Everyone knows the holidays can be stressful. But it’s not just the effort to stay on budget or the dinnertime antics of your oddball uncle that make this time of year challenging. Healthy eating can take a nosedive at this time of year, too. End your year on a high with proactive measures to avoid getting caught in the food trap.
Joan Ifland, PhD is the chief executive officer of Food Addiction Training, LLC, and is a leading innovator in the field of recovery from food addiction. She shares some insights about how to prepare for the holidays and its associated overindulging.
At this time of year, the holiday gathering, with its lavish edible spread, is often the culprit. Simply saying you won’t indulge may not be enough to spare you from getting sucked into that vortex of stress and indulging, Ifland warns.
“You get [to a party] and after an hour or two, you’re eating [unhealthy foods],” she says. “It’s because cravings and loss of control build up over time.”
Instead, take your own snacks—think crudités, healthy proteins, or other foods that are as close to their natural, unprocessed shape and form as possible—and keep it near you. If that’s not possible, avoid standing in a place with a clear view of the hors d’oeuvres table.
Be sure to get a glass of water as soon as you arrive, and hang onto it. It keeps one hand busy, and reduces the chance of someone passing you a cocktail chock full of simple syrup and alcohol.
Be easy on yourself
Whatever happens, go easy on yourself, Ifland advises. Changing our behaviors to break the processed food addiction cycle can take years.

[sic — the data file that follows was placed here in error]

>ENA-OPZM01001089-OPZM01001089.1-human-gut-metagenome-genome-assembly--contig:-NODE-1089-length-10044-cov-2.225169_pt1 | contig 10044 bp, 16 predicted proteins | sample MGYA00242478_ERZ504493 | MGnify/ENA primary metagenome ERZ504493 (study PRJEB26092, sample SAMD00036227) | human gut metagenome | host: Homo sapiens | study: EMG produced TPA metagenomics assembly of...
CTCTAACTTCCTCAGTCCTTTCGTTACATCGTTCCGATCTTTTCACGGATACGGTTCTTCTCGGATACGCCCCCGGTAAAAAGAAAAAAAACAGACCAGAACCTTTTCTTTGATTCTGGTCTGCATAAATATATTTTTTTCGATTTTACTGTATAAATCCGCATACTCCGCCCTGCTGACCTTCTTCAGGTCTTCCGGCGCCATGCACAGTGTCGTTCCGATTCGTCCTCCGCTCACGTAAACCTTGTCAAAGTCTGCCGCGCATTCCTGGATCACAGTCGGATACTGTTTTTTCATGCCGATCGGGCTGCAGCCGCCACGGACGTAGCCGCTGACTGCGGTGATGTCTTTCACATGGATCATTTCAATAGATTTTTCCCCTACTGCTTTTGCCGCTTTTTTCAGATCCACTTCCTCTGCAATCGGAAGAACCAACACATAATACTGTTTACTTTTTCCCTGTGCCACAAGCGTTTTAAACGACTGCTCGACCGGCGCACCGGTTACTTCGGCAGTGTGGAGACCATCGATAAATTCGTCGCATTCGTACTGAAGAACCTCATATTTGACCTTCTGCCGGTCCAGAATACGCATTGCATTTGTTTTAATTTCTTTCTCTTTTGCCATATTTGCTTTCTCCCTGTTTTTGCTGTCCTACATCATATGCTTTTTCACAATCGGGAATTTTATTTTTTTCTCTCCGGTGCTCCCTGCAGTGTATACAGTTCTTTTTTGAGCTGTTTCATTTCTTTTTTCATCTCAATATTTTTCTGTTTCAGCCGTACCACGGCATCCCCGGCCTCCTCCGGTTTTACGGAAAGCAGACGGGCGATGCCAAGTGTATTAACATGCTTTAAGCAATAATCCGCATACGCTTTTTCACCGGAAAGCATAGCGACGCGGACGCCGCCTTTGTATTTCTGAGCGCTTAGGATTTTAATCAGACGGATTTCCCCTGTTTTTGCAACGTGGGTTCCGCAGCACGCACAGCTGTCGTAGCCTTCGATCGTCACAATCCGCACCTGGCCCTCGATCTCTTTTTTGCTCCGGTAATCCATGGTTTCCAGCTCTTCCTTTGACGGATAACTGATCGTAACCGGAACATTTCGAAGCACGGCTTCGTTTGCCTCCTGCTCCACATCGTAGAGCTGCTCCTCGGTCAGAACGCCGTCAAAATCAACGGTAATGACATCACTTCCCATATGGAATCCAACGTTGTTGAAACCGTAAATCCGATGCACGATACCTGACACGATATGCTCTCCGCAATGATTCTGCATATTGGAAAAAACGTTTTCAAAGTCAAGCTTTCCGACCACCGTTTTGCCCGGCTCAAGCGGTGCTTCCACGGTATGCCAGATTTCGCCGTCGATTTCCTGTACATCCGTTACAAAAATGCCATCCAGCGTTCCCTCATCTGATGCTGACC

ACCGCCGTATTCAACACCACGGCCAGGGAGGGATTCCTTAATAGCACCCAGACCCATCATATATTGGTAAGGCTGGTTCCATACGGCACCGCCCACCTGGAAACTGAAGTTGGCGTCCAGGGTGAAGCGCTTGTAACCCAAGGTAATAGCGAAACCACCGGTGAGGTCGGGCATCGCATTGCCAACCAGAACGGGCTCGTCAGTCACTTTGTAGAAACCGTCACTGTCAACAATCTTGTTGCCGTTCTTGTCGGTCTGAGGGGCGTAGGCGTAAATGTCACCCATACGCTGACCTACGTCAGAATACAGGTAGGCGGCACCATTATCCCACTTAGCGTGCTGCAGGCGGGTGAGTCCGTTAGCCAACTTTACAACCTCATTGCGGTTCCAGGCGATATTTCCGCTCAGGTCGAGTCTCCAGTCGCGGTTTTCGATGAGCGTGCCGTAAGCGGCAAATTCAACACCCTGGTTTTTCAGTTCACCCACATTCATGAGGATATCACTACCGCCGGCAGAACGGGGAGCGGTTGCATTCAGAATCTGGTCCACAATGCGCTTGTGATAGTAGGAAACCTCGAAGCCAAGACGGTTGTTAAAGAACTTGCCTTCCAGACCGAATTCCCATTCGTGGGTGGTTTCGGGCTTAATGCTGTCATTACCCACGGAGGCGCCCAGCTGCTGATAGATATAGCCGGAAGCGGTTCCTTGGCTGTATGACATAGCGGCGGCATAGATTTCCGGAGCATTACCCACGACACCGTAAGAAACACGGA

“There are so many foods that have been deliberately processed to make them addictive. It can take a couple of years to get off all of them. When people know it’s a long, slow process, they give themselves permission to celebrate their wins.”
What about alcohol?
Getting into the holiday spirit, for many, often means getting into the spirits. But pouring yourself a tall cold one to make things merrier might actually make the season far less bright.
Binge drinking increases around the holidays, which is often related to social or financial stress that comes with celebrating at this time of year. Stress and alcohol can create a toxic cocktail for our brains, no matter how much we might think we’re being released from our inhibitions when we imbibe.
“Alcohol [can be] highly addictive,” says Ifland. And it can have potentially serious consequences that include impairing cognitive skills and our self-control. While that might feel fun in the moment, any feelings of comfort and joy experienced while tippling are fleeting, Ifland warned. If you are concerned about your relationship with alcohol, chat with your doctor.
Written by Tiffany Mayer